Here are three ways educators can learn from designers.
Take Small Bites and Chew Slowly: The Benefits of Microcredentials Have you heard about microcredentials? It’s a new approach to professional development in a smaller, focused format. ______________________________________________________________ How does microcredentials work? Professionals complete a discrete, competency-based task. The organization offering microcredentials can then issue badges, continuing education credits, or other verification of completion. What might this process look like in practice? Let’s say a K12 school district typically offers face-to-face courses for teachers’ professional development. Teachers sign on and attend a number of hours of training and are then awarded continuing professional development, or CPD, credit for participating in those workshop trainings. If that same K12 school district redesigned the learning using the microcredentialing approach, several components would change, including: ● The time unit would be smaller. It’s easier for busy educators to fit a 15- or 30-minute professional development session into their busy schedules. ● The learning experience is skill based and related to on-the-job tasks. Putting literacy groups into action! ● Teachers participate in a round-robin of 15-minute classroom observations watching a [...]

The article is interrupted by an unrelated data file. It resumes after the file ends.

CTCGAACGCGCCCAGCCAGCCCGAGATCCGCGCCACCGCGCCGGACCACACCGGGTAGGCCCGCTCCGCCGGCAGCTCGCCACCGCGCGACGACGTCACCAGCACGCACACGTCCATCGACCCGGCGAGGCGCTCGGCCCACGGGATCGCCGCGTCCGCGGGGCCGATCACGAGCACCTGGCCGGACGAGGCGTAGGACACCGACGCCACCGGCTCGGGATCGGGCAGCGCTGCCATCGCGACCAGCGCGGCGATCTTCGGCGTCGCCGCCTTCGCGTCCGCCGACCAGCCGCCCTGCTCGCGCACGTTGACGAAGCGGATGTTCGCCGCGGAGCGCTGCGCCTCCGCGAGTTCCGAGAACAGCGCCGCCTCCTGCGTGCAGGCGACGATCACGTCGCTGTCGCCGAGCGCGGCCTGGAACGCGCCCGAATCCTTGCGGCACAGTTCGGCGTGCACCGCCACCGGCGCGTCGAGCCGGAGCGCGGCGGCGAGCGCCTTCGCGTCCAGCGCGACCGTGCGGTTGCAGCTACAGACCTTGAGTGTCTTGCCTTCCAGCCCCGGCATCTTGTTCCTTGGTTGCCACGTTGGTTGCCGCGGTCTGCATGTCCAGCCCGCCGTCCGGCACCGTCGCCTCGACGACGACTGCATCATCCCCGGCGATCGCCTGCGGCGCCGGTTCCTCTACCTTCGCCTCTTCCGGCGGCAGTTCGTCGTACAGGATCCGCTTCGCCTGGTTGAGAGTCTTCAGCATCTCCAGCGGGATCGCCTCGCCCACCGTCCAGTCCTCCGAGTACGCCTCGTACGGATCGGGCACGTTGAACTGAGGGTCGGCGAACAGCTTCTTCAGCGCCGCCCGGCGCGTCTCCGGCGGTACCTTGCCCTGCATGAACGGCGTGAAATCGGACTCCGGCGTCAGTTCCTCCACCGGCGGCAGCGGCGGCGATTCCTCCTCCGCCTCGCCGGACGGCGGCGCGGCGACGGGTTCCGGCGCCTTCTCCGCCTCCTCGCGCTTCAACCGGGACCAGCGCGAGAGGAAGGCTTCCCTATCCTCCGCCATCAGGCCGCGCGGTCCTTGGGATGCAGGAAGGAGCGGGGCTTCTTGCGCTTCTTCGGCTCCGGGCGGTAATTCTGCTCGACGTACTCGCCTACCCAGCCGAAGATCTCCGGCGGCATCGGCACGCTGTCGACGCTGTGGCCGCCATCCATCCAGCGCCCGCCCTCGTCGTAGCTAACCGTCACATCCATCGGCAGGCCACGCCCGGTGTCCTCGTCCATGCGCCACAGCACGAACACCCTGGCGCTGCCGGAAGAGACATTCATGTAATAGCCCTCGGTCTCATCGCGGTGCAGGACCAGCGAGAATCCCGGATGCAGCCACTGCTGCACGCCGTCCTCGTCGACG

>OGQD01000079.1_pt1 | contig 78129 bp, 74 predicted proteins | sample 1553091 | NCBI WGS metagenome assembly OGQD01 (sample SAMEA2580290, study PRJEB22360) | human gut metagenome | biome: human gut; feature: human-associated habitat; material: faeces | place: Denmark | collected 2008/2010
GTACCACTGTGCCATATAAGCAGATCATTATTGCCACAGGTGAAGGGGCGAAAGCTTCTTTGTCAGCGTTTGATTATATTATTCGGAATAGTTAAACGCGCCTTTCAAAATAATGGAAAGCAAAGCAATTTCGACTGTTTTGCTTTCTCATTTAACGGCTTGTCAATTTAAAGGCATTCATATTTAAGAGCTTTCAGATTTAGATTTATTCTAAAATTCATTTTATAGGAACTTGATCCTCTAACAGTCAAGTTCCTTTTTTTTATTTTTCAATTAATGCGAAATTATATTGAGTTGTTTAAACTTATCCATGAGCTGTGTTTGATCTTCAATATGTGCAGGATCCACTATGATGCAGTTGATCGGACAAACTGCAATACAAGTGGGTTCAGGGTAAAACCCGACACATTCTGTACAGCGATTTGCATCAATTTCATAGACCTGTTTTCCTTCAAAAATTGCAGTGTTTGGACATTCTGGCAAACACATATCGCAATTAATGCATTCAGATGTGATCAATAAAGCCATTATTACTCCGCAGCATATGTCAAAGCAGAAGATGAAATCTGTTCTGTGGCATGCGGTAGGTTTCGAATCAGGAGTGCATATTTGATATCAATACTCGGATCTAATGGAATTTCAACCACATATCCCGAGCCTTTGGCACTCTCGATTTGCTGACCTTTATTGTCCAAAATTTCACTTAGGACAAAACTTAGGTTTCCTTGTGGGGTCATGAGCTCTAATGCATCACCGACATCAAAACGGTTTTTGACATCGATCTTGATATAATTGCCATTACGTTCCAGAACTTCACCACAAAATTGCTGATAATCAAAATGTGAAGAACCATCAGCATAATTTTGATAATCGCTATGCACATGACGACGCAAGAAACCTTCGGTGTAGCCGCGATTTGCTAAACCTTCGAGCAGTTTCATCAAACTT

A more hands-on approach to learning in schools aids children in imagining a completely new reality that they can strive toward.
Using open ended questions can get a better, longer response than closed ended questions in student centered learning classrooms.
Talk story represents a style of learning quite different from traditional lectures and direct instruction.
Classroom teachers should understand how technology has changed the way students learn in the classroom.
When I went to Jamaica.
Jerusalem school run by Arab and Jewish people.